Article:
During National Recovery Month, the Police Assisted Addiction & Recovery Initiative (PAARI) is hosting an exciting benefit concert featuring Cape Ann’s favorite singer/songwriters. Songs for the Angels will showcase Cape Ann’s vibrant music scene — represented by singer/songwriters Fly Amero, Allen Estes, Marina Evans, and Willie Alexander, and introducing opener Quentin Callewaert, plus a special performance from Chief Campanello, among other surprises. All will come together for the crucial cause of fighting addiction, both in our local community and across the nation. Held in the stunning Shalin Liu Performance Center in Rockport overlooking the Atlantic Ocean, this promises to be a one of a kind concert for a very important cause. You won’t want to miss this one!
About the Police Assisted Addiction & Recovery Initiative (PAARI):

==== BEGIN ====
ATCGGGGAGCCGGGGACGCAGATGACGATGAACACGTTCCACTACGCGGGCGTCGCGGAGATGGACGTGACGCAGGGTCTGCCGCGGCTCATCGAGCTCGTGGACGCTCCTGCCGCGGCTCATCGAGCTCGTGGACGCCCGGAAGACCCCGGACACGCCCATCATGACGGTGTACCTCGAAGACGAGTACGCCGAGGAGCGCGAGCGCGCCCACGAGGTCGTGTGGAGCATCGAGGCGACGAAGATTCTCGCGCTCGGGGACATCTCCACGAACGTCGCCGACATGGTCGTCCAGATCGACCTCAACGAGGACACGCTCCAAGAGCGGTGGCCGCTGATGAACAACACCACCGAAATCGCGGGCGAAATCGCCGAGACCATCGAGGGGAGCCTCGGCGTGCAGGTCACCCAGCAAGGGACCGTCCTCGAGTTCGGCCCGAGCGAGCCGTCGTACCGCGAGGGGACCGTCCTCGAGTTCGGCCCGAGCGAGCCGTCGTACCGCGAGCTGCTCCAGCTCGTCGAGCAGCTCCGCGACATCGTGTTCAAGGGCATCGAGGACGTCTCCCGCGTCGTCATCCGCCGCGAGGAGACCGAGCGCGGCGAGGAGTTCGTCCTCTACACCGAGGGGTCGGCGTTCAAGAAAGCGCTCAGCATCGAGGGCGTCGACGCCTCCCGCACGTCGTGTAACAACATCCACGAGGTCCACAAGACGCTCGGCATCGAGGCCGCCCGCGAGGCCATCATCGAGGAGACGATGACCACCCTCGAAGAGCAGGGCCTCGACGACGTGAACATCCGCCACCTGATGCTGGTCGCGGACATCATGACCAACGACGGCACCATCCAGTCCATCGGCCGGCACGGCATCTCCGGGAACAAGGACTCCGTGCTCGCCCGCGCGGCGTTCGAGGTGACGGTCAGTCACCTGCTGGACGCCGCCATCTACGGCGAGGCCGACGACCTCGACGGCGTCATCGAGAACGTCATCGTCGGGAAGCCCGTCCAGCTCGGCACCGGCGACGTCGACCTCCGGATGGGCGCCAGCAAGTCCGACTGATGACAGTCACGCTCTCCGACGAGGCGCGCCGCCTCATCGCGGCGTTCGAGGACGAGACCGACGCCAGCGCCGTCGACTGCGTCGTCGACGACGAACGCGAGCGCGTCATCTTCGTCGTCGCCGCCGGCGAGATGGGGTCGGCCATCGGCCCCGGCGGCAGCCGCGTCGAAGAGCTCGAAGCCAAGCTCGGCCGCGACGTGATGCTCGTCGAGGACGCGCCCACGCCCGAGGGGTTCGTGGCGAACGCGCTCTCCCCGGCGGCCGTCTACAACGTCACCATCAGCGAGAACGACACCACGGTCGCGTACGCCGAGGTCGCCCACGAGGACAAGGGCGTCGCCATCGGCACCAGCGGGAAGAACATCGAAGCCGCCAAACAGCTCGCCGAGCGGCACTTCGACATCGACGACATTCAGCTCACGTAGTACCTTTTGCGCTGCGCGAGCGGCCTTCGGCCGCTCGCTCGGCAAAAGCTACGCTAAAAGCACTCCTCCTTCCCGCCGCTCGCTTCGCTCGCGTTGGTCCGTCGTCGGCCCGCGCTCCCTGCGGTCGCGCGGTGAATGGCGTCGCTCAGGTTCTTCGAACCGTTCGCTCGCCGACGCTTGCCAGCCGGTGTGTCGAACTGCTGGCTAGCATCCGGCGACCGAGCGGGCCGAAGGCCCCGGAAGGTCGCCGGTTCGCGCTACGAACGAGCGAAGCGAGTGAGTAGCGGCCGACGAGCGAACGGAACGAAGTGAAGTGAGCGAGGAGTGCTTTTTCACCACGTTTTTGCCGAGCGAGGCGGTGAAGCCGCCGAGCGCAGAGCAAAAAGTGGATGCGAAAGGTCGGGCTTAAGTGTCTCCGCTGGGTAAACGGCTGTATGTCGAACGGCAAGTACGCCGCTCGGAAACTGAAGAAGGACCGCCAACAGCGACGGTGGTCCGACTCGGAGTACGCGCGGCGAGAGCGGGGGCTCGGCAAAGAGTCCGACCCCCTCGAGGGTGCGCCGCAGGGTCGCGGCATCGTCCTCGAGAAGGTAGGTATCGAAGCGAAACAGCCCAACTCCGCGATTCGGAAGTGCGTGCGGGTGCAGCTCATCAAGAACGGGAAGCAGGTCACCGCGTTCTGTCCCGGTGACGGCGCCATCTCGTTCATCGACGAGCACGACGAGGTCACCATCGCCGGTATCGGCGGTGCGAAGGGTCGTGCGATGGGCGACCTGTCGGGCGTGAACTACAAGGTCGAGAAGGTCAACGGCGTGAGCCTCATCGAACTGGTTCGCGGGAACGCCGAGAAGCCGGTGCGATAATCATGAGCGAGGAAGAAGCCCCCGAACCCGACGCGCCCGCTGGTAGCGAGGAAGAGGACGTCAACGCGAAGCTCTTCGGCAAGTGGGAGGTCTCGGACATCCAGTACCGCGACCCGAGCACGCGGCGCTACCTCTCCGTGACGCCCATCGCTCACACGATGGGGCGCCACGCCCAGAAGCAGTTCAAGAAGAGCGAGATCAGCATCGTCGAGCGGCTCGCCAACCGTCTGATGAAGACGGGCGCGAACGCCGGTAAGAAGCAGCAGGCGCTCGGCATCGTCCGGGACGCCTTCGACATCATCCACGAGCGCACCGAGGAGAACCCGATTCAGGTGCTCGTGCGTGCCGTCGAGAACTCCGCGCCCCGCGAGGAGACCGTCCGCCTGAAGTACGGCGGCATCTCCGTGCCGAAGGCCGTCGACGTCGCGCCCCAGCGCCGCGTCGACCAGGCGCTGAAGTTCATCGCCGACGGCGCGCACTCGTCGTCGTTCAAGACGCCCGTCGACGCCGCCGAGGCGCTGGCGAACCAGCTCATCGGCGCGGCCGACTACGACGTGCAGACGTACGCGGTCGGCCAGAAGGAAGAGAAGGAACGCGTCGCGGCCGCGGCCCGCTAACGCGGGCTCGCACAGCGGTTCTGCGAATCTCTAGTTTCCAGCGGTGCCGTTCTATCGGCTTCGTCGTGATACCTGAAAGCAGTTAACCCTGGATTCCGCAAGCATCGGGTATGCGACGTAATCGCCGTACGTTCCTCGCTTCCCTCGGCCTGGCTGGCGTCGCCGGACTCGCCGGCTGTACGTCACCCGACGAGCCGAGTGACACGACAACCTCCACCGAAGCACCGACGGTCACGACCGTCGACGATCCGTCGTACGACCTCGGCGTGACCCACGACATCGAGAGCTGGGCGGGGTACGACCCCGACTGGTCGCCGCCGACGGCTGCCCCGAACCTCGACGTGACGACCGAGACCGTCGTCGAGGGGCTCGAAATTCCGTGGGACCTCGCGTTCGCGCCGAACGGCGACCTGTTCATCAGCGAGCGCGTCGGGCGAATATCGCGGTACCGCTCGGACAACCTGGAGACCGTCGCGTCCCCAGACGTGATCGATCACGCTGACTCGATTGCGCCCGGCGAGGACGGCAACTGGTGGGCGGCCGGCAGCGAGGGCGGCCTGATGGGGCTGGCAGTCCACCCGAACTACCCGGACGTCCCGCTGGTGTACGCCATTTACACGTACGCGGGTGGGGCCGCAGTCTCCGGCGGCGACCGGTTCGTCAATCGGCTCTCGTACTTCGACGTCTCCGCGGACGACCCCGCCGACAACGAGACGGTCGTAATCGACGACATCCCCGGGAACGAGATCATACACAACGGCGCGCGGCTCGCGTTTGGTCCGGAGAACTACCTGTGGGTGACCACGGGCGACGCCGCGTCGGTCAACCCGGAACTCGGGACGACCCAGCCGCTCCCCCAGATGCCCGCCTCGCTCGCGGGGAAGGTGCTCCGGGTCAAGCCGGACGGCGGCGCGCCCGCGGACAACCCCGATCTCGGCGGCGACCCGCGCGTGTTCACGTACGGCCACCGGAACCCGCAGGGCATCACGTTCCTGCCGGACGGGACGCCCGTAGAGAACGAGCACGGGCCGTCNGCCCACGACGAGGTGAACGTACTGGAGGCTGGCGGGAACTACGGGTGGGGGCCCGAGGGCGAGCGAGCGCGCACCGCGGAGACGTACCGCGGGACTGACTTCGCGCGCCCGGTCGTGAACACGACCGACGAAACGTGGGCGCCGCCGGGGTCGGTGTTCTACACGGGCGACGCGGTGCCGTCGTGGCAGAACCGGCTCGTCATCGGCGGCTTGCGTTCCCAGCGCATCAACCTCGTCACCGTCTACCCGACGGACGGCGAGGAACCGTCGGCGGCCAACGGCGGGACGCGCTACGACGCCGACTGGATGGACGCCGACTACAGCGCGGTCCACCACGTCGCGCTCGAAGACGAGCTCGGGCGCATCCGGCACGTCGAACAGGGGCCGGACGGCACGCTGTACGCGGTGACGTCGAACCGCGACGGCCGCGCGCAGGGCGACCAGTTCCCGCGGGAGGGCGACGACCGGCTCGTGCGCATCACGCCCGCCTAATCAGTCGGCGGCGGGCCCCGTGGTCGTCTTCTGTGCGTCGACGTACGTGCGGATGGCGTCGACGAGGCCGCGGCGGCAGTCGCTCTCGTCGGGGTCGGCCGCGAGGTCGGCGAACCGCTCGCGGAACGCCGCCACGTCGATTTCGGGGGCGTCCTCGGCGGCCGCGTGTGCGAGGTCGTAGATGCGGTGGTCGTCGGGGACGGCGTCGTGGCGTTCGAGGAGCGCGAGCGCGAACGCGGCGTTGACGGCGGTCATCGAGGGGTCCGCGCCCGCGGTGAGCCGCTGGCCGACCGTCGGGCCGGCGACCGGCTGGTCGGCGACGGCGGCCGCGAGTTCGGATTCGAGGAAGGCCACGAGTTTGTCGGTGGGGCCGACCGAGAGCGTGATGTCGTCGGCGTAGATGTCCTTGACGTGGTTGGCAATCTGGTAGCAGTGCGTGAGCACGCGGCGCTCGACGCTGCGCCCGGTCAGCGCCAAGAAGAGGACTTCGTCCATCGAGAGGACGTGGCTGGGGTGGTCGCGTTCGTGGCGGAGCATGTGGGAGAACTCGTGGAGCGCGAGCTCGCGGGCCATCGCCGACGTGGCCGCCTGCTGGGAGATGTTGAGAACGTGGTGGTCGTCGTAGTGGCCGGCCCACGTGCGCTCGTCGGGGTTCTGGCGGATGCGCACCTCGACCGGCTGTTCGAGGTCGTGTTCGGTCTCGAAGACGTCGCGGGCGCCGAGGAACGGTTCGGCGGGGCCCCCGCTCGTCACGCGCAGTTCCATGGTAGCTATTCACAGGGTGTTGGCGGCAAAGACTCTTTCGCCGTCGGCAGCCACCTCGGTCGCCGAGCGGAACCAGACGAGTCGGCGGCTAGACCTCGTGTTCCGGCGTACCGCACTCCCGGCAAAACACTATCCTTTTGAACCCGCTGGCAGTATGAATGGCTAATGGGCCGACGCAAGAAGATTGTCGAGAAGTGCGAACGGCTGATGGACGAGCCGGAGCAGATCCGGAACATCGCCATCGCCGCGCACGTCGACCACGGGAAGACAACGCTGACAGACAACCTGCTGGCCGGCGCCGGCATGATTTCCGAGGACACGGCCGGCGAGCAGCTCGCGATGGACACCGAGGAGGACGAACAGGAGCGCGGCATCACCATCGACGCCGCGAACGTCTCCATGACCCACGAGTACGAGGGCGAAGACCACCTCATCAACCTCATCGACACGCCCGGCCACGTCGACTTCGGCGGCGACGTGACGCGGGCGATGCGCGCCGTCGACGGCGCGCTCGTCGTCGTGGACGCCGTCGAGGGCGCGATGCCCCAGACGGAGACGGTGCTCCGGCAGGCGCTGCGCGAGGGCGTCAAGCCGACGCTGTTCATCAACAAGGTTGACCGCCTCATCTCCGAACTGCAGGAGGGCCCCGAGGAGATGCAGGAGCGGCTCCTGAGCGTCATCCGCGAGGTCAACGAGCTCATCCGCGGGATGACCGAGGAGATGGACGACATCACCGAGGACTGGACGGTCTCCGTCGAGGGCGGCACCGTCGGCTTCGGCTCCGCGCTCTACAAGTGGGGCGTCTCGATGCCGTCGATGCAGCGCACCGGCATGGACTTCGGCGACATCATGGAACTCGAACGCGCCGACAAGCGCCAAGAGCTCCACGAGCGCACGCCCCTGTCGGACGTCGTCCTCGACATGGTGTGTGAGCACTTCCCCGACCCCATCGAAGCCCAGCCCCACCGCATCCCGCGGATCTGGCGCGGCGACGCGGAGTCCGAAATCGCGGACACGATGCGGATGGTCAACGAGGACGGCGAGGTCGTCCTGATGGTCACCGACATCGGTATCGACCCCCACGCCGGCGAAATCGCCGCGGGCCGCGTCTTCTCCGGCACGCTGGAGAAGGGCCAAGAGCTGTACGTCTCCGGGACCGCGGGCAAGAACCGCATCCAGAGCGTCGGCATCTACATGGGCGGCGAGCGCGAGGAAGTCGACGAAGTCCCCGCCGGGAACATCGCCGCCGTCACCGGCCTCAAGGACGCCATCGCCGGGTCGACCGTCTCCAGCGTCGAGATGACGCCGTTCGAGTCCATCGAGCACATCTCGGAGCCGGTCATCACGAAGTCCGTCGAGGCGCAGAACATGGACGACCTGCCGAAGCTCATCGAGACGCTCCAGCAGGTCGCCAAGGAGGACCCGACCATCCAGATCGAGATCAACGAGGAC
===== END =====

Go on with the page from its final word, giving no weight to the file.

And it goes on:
The concert will support the Police Assisted Addiction & Recovery Initiative (PAARI). In 2015, Gloucester, Massachusetts Police Chief Leonard Campanello and John Rosenthal developed a revolutionary new program aimed at getting opioid drug users the help they need, instead of putting them in handcuffs. PAARI’s mission is to support the Gloucester Police’s ANGEL initiative and to aid other police departments to implement similar programs. PAARI-committed police departments share a common mission: Encourage opioid drug users to seek recovery; Help distribute life saving opioid blocking drugs to prevent and treat overdoses; Connect addicts with treatment programs and facilities; and Provide resources to other police departments and communities that want to do more to fight the opioid addiction epidemic. In just over a year, PAARI has grown into a network of over 150 police departments across the country. PAARI works to remove the stigma associated with drug addiction, turning the conversation toward the disease of addiction rather than the crime of addiction. We work directly with over 200 treatment centers to secure fully-funded scholarships for participants with or without insurance. For more information about PAARI, please call PAARI at (888) 9-PAARI-9 or visit paariusa.org.